Director James Gunn has stated that Hong-Kong cinema directly influenced the style and direction of Guardians of the Galaxy. Speaking to an audience of Chinese filmmakers this week, he also spoke of his close relationship with Eastern audiences and which Guardians character he most identifies with.
At the time of its release in 2014, the original film was seen as something of a gamble by Marvel studios. Following lesser-known characters in the (then) unexplored far-reaches of the franchise’s outer-space environment, it seemed risky when compared with the Earth-bound adventures of Iron Man and Captain America. But of course, it defied expectations and went on to be a huge critical and commercial success. Gunn’s quirky style and confidence in his cast paid off immensely. This was further compounded by the success of Guardians of the Galaxy Vol. 2 released this May, which has gone on to make even more at the box-office than its predecessor. Work on the third volume has been confirmed, with some exciting additions to the team wholly possible.
Gunn has previously spoken of how his personal experiences affect the Guardians films , but this week he attended an event within the Shanghai International Film Festival, and spoke to fellow directors and screenwriters about other influences. Variety reports that he made some interesting comments as regards links to the Guardians films and Hong Kong cinema itself;
“The structure of ‘Guardians of the Galaxy’ comes straight from Hong Kong cinema (where anything can happen at any moment)… Johnnie To, John Woo and Ringo Lam made me fall in love with cinema even more than I had been before … I figure out everything before I go on stage. I know every shot beforehand … Half of film making is about balance. A film is a giant machine that I’m helping to build. Half is very personal, it’s about characters … (The whole) is a balance between the emotional and the logical.”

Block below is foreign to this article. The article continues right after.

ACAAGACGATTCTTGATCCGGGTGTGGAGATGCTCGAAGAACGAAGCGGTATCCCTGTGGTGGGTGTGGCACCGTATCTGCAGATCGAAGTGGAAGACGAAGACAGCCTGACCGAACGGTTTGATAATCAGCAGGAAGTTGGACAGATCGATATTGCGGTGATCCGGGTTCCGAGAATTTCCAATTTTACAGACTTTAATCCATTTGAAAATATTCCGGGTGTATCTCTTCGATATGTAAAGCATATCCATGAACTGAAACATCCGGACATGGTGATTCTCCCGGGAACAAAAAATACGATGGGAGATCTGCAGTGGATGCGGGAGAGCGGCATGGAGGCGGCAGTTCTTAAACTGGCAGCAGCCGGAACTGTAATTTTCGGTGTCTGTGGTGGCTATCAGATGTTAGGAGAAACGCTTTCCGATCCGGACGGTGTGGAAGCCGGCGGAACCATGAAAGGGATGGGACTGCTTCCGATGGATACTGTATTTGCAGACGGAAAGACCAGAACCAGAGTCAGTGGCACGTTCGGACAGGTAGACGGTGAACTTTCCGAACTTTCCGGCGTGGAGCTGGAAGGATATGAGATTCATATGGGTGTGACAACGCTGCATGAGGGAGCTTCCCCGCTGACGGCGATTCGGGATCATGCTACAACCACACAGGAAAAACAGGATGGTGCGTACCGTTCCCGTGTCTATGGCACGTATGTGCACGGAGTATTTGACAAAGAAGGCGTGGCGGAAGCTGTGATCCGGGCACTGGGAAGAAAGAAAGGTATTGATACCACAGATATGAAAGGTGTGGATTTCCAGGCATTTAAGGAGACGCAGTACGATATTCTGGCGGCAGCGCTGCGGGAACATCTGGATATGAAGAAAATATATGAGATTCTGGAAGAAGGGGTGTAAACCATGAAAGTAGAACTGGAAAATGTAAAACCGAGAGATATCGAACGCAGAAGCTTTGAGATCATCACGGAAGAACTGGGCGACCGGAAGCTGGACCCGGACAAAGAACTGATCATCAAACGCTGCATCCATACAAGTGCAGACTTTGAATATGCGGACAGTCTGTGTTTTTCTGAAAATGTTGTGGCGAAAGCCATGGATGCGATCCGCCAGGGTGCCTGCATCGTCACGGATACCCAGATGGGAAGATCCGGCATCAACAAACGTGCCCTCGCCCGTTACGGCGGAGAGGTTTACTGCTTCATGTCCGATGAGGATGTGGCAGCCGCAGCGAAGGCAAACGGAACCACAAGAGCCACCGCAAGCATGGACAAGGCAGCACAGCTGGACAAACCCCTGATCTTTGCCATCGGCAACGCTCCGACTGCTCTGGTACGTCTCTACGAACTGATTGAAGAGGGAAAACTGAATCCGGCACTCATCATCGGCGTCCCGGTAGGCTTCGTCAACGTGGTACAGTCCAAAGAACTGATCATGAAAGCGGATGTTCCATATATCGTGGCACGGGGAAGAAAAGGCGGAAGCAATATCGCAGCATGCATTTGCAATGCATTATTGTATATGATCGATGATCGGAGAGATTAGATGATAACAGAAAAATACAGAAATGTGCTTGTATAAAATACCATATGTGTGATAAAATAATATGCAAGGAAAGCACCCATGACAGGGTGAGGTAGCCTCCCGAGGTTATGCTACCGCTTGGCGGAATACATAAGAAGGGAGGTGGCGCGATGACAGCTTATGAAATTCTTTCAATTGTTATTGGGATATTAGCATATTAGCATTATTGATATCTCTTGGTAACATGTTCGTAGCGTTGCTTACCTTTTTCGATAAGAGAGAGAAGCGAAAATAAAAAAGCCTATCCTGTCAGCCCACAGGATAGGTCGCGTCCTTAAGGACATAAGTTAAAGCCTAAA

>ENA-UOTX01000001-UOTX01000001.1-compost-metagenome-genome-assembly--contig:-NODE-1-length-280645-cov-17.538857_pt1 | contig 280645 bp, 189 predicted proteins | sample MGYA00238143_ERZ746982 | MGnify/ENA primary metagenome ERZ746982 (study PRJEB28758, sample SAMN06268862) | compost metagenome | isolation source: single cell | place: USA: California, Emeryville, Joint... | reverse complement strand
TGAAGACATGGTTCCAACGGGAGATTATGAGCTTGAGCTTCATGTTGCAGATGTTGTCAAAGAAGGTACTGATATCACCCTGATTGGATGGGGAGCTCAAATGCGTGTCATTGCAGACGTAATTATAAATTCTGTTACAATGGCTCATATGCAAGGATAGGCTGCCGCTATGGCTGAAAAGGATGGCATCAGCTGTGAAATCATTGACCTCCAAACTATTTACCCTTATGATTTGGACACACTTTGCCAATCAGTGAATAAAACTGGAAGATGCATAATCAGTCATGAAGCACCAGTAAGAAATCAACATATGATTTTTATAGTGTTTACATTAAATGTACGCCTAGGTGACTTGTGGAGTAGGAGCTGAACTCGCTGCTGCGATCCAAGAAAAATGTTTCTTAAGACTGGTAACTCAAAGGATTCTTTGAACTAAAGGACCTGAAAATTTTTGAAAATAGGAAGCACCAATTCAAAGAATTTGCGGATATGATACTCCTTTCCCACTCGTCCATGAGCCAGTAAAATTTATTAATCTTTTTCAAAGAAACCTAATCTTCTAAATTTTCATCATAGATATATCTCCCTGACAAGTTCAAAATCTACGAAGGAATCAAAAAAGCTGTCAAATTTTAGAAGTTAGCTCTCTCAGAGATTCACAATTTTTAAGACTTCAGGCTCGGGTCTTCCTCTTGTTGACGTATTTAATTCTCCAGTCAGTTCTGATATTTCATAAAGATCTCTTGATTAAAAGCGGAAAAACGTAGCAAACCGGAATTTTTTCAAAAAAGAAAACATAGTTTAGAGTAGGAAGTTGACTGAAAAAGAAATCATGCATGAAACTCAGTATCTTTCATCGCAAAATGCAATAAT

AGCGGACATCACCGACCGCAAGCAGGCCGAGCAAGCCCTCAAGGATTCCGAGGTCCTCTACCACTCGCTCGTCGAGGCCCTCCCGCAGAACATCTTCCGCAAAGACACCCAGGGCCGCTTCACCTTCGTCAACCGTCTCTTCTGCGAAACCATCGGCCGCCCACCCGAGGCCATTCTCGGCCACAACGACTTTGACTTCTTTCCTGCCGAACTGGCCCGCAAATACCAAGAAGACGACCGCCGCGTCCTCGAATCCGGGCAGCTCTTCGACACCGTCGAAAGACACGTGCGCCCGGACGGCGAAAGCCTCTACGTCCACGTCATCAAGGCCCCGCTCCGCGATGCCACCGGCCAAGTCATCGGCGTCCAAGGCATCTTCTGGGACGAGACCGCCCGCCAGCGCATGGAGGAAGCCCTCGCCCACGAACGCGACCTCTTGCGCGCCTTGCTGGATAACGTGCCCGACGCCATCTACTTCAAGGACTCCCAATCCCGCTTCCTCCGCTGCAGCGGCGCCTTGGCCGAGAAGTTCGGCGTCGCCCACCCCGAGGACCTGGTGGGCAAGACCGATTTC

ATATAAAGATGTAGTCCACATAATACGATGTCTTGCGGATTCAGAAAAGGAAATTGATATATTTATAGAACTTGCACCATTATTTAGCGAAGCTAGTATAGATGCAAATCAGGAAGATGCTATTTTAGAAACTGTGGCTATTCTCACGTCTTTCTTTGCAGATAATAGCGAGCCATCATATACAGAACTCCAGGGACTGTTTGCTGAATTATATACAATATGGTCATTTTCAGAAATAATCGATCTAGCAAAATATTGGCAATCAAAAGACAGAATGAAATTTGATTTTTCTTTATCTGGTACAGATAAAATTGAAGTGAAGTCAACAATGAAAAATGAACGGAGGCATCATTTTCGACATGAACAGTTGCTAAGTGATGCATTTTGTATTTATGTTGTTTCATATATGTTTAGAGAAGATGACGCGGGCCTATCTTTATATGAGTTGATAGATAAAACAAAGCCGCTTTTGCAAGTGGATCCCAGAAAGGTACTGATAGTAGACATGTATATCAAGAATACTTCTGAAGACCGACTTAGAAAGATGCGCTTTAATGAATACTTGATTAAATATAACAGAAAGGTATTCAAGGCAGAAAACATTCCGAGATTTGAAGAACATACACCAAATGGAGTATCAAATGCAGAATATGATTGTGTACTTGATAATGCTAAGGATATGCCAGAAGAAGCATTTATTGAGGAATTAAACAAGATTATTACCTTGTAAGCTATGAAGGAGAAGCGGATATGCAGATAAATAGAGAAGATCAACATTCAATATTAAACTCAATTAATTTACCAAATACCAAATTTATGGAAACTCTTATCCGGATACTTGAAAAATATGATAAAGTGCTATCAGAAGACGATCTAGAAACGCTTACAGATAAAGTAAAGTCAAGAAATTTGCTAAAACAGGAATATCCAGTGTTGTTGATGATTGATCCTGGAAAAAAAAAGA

At the event Gunn also admitted which character he would be in the films, and it wasn’t Chris Pratt’s Star-Lord. “Rocket is me, feeling outcast and forgotten“, he said. The trip was the director’s first visit to mainland China, but he has always made a concerted effort to stay connected to Chinese audiences. Using social media, Gunn was surprised to see many complaints from Eastern viewers about the subtitles for Guardians of the Galaxy. So with Vol. 2 he actually worked with translators to ensure that this was greatly improved. The filmmaker also had a word of warning for Hollywood studios that cynically look for international appeal through calculatedly diverse casting choices. “Chinese people don’t fall for that trick any more,” he said.
The comparison to Hong Kong cinema is interesting, and in hindsight similarities can definitely be found in Guardians and the work of John Woo and Ringo Lam. Huge choreographed action sequences, coupled with intimate character moments. It gives the films even more of an added layer of coolness. Who knows, maybe we’ll see a remake or a sequel of Hard Boiled from Gunn one day…
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